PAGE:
Our study shows that leptospirosis is a common cause of febrile illness among inpatients in northern Tanzania. The high seroprevalence among patients without confirmed or probable leptospirosis, combined with the proportion of patients with confirmed or probable leptospirosis, suggests that the disease is endemic in northern Tanzania. Leptospirosis is difficult to distinguish clinically from other etiologies of febrile illness, such as malaria and bacteremia, which have received more attention in sub-Saharan Africa.37
Furthermore, diagnostic tests for leptospirosis are not readily available and consequently the infection is rarely diagnosed by clinicians or managed with specific antimicrobial therapy.
The predominant reactive serogroups among participants with confirmed or probable leptospirosis were Mini and Australis. Among those with evidence of exposure to pathogenic leptospires, serogroups Mini, Australia, and Autumnalis were most prevalent. Although MAT is not a serovar-specific test, MAT may broadly indicate the common serogroups present in the local population38,39
and may in turn provide clues to important animal reservoirs. Serogroup Mini has not been previously well described in East Africa, but potential local reservoirs include cattle, dogs, and hedgehogs.17–19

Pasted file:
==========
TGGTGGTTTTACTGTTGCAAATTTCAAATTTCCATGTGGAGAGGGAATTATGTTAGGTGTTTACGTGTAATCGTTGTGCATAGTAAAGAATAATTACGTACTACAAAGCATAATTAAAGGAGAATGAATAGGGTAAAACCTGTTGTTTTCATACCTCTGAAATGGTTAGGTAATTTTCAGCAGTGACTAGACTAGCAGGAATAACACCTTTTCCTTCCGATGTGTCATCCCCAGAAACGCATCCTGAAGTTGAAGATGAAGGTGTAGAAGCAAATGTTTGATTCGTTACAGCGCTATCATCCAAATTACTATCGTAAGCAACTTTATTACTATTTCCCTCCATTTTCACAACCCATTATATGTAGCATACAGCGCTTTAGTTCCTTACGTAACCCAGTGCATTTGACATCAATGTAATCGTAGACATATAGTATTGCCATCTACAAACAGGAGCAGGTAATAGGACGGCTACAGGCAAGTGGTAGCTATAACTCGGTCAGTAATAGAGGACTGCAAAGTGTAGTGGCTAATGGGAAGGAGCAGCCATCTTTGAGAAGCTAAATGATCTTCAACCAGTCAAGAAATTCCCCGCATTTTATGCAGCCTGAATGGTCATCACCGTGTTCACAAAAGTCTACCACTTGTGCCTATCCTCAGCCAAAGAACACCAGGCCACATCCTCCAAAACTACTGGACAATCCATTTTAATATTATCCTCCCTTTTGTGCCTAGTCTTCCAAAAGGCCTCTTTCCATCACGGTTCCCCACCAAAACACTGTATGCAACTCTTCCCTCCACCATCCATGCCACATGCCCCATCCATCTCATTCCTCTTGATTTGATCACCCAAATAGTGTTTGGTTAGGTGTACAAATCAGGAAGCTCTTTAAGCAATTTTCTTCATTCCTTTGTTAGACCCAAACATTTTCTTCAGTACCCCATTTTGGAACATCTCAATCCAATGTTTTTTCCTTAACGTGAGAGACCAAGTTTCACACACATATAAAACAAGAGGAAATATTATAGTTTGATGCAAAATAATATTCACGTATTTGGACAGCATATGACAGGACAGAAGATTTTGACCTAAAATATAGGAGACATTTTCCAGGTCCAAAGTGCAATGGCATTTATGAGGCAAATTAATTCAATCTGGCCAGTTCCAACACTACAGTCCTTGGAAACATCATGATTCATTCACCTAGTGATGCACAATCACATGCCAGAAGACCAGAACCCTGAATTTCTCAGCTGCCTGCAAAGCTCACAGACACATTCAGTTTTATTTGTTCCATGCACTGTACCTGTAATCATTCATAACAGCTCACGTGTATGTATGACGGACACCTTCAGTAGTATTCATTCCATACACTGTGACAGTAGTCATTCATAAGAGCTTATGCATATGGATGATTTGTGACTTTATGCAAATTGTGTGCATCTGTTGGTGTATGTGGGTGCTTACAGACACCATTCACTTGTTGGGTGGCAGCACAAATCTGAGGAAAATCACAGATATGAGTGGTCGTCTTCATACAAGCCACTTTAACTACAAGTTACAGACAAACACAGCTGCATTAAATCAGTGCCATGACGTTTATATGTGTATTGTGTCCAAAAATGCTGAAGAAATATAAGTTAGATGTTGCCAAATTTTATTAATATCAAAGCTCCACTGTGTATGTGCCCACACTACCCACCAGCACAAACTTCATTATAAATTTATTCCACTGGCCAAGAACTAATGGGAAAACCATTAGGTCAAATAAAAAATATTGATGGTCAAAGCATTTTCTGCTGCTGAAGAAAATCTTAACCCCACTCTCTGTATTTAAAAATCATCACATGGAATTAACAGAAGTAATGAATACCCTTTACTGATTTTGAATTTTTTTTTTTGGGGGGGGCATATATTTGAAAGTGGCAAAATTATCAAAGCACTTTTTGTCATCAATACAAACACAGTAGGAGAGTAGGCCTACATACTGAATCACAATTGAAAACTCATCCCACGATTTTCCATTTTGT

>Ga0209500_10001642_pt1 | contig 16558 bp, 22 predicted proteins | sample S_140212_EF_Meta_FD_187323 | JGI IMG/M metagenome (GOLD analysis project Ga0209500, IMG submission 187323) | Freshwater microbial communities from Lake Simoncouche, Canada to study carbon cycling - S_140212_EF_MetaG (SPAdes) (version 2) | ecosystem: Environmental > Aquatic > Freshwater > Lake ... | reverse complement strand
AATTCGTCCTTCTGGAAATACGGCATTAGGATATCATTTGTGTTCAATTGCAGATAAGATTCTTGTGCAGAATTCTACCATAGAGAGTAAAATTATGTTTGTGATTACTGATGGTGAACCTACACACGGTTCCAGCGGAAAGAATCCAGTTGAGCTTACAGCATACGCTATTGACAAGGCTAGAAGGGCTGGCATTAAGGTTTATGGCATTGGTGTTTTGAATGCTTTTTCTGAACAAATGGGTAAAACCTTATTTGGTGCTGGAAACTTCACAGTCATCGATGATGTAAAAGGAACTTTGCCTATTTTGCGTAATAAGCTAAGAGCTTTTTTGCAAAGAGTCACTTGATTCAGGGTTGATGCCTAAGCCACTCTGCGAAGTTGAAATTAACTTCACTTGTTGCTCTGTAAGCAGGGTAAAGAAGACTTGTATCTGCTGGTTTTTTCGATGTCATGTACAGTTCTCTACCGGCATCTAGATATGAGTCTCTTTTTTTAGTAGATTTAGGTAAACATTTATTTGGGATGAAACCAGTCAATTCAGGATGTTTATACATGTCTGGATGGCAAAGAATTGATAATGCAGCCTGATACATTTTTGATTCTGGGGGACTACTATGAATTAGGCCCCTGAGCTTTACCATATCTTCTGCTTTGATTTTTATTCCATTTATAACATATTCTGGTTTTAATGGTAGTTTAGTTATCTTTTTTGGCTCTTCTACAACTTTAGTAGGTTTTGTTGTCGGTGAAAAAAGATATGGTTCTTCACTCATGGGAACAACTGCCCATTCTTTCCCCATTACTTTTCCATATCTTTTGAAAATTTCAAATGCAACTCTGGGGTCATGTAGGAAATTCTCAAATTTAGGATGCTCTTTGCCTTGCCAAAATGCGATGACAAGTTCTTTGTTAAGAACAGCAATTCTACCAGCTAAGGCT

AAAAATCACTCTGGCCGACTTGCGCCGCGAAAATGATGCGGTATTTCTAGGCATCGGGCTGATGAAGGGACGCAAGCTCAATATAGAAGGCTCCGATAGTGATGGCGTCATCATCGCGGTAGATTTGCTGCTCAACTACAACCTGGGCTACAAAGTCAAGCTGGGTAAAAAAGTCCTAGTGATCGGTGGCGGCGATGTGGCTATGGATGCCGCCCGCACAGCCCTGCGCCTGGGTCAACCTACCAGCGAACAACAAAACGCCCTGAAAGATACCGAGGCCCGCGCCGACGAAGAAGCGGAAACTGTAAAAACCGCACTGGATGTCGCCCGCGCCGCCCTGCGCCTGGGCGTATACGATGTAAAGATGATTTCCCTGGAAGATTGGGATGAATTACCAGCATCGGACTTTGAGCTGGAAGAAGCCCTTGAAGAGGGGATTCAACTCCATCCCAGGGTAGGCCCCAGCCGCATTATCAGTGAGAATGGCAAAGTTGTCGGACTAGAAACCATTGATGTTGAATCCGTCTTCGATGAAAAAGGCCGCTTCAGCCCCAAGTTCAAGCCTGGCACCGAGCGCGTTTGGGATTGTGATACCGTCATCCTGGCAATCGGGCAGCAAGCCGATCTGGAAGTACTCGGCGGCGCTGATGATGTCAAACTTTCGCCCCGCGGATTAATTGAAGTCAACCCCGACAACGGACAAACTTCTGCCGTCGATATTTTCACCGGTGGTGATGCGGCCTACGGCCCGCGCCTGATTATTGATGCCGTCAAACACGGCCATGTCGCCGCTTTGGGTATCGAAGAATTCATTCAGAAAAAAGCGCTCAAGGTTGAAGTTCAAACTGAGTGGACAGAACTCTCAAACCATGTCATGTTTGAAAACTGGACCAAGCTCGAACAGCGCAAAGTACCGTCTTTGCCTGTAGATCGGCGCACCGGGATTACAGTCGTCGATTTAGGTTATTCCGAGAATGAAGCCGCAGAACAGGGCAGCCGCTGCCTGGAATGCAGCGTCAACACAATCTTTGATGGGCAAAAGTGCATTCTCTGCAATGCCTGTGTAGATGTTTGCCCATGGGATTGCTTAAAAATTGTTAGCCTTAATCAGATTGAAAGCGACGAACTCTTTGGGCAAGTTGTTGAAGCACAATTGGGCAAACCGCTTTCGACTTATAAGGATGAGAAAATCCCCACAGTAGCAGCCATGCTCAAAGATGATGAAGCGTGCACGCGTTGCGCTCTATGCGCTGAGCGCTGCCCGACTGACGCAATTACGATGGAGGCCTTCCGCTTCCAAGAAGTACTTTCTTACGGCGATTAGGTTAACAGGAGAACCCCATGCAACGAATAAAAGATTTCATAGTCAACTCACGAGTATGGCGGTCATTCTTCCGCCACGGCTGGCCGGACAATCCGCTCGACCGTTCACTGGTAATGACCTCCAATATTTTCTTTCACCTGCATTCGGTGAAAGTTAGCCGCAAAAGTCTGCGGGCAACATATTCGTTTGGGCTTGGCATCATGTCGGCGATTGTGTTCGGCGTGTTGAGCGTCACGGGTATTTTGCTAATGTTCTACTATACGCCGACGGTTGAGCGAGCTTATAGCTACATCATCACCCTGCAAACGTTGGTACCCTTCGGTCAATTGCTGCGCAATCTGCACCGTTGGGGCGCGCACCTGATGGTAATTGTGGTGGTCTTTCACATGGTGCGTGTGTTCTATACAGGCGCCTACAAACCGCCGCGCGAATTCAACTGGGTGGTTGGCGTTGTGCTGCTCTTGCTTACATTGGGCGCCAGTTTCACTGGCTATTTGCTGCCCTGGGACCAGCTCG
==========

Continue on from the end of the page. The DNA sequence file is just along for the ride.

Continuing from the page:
Serogroup Australis has been described in cattle, sheep, rats, donkeys, dogs, and hedgehogs.20–27
Serogroup Autumnalis has been described in cattle, rats, mice, sheep, pigs, goats, and dogs.3,17,20,22
On the basis of the most common reactive serogroups in the study population, likely local reservoirs include livestock, rodents, dogs, and potentially hedgehogs. Further studies are needed in northern Tanzania to define animal reservoirs and human risk factors for disease. These may include epidemiologic studies of persons with and without leptospirosis and animal studies to isolate and identity Leptospira
Although our study was not designed to comprehensively examine risk factors for leptospirosis in northern Tanzania, consistent with other studies we showed that residence in a rural area is associated with increased risk for leptospirosis.40
The importance of livestock-based agriculture and pastoralism in rural Tanzania,4,41